There is a dispute among the Poskim as to when exactly Chatzos is. Without going into a lengthy explanation of the various opinions, suffice to say that the Mor Uktzia, Shulchan Aruch Harav and the Mishnah Berurah all agree that Chatzos is always exactly at midnight, meaning the halfway point between tzeis hakochavim (when three stars are seen) and alos hashachar (dawn).
Although we see from this Gemora that David Hamelech learned after Chatzos, and this would imply that we should do so as well, in regard to Tikun Chatzos, there are Achronim that hold otherwise. While the Mishnah Berurah, Kaf Hachaim and others advocate that one should learn from Chatzos and on, the Arugas Habosem held that one should learn the first half of the night, rather than the second. Similarly the Chasam Sofer writes that most people that learn at night do so the first half of the night. The Seder Hayom explains why one should rather learn the first half of the night, for the simple reason that he might find it hard to get up in middle of the night to learn, and the night would pass without him learning.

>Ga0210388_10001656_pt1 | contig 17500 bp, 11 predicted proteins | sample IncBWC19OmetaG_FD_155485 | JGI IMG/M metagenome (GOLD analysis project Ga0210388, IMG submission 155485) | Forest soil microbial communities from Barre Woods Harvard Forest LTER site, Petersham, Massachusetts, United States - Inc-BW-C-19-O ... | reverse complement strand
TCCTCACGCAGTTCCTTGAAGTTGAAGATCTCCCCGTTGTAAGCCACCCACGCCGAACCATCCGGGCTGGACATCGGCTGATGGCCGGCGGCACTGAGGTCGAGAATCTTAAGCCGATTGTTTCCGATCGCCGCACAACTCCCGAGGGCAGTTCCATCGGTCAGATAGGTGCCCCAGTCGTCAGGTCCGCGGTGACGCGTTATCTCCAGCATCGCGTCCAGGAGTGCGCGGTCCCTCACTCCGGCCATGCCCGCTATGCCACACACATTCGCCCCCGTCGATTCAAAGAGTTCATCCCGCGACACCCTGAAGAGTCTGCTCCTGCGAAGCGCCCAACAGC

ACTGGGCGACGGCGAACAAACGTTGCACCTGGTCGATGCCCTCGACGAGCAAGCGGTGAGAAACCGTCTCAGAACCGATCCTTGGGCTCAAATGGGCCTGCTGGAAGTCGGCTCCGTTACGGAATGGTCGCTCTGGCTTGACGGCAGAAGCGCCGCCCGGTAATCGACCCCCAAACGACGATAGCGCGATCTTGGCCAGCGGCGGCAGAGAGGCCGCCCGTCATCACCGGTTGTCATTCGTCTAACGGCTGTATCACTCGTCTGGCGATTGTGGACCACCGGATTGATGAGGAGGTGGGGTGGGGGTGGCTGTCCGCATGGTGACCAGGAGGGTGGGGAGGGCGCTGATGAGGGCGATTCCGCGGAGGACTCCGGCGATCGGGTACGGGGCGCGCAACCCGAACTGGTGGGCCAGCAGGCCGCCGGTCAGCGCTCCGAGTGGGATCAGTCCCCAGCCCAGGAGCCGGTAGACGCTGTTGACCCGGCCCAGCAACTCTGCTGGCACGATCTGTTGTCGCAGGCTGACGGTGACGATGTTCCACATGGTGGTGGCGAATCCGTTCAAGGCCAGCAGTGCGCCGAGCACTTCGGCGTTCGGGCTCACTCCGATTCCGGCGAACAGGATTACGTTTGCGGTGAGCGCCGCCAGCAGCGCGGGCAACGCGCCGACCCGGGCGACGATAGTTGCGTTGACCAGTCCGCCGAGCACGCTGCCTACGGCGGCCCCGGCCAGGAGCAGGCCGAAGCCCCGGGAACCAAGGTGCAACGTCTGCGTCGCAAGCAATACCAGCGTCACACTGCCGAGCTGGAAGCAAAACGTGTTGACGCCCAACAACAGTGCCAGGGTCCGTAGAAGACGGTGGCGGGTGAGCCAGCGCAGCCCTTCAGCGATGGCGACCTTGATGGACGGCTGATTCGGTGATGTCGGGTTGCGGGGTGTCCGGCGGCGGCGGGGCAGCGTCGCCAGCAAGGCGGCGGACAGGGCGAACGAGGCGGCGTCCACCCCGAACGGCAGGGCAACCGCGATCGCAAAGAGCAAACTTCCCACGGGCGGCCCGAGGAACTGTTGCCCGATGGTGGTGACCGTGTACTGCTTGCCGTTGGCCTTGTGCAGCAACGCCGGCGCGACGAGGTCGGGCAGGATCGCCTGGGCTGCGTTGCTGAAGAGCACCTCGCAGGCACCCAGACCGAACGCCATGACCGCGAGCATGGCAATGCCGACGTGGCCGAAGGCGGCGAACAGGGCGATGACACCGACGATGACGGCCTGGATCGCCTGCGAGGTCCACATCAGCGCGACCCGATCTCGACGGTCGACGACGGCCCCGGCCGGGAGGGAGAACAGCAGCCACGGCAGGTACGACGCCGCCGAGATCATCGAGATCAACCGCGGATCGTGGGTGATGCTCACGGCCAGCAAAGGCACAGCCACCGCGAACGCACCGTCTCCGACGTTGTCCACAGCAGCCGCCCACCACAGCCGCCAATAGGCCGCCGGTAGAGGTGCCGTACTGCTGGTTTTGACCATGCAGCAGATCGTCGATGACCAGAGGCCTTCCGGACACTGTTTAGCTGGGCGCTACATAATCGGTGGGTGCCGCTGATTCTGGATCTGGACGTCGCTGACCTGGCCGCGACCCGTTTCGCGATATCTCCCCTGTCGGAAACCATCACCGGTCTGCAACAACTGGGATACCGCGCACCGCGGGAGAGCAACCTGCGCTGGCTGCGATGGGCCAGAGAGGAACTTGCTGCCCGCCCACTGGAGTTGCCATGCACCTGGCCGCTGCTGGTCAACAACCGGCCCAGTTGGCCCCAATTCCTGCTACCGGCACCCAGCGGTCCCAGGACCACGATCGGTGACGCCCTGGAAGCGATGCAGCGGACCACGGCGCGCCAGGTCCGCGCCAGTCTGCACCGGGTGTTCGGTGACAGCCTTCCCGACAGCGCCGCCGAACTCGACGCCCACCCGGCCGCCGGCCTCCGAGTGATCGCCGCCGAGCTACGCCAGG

Tikun Chatzos is a great mitzvah, but it cannot come at the expense of falling asleep during davening (Elya Rabbah). Similarly, a person who is by nature made of a weaker composition and needs his sleep, he need not arise for Tikun Chatzos.
The Gemora discusses the opinions in the Mishna regarding wild animals, citing three opinions:
1. The Sages say that all animals, wild or not, are killed only if they kill, and then only in a court of twenty-three.
2. Rabbi Eliezer says that wild animals should be killed by anyone, without waiting for a court.